Supportive oncofertility care, psychological health and reproductive concerns: a qualitative study
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Impaired fertility in cancer patients and survivors of reproductive age (15–45 years) may lead to psychological distress and poor mental health outcomes, and may negatively impact quality of life. Limited research has focused on the fertility experiences of those who have had access to supportive oncofertility care. This study aims to explore the fertility-care experiences and reproductive concerns of reproductive age cancer patients at the time of their cancer diagnosis who have had access to oncofertility care.
The qualitative data from a larger mixed method study is presented, comprising 30 semi-structured telephone interviews with newly diagnosed cancer patients across Australia and New Zealand, undertaken between April 2016 and April 2018.
Interviews were undertaken with 9 male patients and 21 female patients aged between 15 and 44 years. All patients recalled a discussion about fertility and majority underwent some form of fertility preservation. Thematic analysis identified five main themes: (i) satisfaction with oncofertility care, (ii) a need for individualised treatment and support, (iii) desire for parenthood, (iv) fertility treatment can be challenging, and (v) fertility preservation provides a safety net for the future.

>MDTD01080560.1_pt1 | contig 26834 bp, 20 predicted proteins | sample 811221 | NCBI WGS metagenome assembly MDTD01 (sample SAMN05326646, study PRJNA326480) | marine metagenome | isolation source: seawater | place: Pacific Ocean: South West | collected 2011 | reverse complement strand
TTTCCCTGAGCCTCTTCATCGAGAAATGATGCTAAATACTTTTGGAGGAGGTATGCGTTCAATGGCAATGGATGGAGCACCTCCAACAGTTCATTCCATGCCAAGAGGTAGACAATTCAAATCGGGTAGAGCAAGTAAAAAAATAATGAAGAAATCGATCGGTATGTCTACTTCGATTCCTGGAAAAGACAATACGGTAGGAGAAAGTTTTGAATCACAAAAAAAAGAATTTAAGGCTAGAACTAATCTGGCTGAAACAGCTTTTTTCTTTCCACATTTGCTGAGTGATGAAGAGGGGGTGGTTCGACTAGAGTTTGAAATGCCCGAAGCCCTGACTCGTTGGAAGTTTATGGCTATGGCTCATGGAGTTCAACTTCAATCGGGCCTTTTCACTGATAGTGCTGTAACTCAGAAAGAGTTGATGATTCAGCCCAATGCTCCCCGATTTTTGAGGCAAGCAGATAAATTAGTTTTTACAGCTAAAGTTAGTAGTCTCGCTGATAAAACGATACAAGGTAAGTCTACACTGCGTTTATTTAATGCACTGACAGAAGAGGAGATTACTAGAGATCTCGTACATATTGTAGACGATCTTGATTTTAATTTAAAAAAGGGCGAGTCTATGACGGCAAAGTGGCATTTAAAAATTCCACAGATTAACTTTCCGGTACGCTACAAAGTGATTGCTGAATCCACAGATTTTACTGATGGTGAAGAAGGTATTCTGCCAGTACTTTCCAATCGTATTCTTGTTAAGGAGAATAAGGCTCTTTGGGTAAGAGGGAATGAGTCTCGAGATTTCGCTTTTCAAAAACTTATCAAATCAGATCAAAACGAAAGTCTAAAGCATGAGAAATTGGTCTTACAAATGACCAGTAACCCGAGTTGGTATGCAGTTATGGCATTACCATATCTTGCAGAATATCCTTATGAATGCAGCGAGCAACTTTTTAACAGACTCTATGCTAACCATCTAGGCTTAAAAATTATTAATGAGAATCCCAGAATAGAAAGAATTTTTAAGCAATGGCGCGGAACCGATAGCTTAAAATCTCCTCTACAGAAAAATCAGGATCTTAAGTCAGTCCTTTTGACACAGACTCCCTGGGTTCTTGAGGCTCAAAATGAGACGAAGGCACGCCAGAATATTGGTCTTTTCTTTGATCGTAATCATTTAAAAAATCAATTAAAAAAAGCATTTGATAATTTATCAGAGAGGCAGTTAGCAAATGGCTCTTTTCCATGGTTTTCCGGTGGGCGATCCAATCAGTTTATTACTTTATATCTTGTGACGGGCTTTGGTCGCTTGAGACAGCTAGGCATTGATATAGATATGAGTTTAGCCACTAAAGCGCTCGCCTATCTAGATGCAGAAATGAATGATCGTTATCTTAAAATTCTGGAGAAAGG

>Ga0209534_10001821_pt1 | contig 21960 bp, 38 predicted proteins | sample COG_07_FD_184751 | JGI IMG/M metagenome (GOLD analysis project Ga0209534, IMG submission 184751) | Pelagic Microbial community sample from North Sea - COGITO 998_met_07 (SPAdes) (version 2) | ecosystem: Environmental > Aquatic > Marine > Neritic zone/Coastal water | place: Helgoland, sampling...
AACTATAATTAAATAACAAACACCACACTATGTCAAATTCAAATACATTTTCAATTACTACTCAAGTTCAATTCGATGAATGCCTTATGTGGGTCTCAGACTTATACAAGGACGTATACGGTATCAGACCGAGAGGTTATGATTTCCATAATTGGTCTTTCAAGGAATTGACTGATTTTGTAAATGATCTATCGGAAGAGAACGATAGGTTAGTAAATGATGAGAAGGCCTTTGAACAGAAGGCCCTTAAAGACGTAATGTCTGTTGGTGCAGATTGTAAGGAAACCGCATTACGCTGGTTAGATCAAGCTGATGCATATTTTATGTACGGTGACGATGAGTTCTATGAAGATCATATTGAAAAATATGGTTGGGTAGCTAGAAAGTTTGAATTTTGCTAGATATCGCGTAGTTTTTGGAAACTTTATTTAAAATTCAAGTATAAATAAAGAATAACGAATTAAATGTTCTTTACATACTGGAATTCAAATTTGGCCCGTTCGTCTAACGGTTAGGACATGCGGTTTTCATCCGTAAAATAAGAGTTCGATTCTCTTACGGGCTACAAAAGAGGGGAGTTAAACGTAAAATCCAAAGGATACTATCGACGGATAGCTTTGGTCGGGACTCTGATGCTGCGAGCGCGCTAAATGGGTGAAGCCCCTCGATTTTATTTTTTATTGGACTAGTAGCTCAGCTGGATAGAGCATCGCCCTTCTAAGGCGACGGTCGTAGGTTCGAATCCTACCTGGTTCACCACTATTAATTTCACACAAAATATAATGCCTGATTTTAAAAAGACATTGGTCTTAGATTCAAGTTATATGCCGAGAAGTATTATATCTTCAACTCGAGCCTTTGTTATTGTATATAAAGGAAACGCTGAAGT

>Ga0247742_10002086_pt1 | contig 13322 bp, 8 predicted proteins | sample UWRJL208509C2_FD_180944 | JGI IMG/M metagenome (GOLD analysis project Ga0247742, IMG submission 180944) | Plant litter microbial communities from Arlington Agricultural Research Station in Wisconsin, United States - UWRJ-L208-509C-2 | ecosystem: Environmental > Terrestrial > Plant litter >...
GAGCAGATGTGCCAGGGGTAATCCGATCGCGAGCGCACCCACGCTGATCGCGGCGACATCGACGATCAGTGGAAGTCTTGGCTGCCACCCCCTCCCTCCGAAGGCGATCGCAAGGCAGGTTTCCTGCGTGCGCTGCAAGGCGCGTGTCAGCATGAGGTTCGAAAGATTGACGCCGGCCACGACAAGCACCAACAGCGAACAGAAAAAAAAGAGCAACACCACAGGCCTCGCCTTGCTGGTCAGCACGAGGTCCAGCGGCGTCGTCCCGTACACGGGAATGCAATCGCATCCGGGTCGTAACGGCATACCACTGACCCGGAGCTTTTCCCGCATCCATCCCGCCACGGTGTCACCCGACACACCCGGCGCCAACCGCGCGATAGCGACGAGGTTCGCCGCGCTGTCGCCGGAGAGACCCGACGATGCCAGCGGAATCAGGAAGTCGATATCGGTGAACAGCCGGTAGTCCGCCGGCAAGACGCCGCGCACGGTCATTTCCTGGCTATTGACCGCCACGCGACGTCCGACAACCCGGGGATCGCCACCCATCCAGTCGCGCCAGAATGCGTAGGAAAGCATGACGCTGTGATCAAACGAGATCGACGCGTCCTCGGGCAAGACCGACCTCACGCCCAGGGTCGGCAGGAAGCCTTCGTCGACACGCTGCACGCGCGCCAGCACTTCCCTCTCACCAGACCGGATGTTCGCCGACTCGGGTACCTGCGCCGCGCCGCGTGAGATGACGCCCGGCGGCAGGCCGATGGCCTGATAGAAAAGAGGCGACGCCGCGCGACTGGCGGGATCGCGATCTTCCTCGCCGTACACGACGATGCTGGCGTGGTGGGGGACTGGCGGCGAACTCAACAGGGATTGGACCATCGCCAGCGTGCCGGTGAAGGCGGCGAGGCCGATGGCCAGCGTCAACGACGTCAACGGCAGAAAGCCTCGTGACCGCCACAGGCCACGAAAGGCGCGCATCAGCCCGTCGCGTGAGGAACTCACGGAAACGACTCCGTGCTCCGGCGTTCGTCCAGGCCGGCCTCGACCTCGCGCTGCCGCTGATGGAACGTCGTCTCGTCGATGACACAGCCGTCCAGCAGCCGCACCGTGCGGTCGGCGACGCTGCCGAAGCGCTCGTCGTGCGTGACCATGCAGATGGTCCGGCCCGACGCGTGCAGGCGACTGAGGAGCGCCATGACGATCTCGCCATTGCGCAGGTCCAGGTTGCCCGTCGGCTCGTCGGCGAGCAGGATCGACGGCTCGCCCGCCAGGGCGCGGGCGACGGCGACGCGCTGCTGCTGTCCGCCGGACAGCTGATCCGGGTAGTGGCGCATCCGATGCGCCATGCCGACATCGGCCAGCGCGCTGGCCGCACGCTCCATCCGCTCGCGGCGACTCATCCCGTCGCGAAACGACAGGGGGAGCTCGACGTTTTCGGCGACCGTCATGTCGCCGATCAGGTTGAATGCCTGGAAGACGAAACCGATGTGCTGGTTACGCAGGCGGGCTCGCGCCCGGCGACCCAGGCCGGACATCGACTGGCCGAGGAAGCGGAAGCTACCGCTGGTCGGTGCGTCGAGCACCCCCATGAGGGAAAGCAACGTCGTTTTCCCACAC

Participants who access supportive oncofertility care report low emotional impact of threatened future infertility at the time of cancer diagnosis. These results suggest that such services may assist in lowering the emotional burden of potential infertility in survivors. Long-term research is needed to assess the longitudinal benefits for different models of care.
KeywordsOncology Fertility Fertility preservation Oncofertility Emotional well-being Psychological health
We are grateful to all the patients and family members who took part in this study sharing personal experiences so that we can improve oncofertility care.
This work is supported by funding from a Prince of Wales Foundation Champion’s Grant, CanTeen, and ANZCHOG joint funding for Concept Validation.
AA is supported by funding from the Kids Cancer Alliance (KCA) and CanTeen funding from the Federal Health Department.
CW is supported by a Career Development Fellowship from the NHMRC of Australia (APP1143767).
Compliance with ethical standards
Conflict of interest
The authors declare that they have no conflict of interest.
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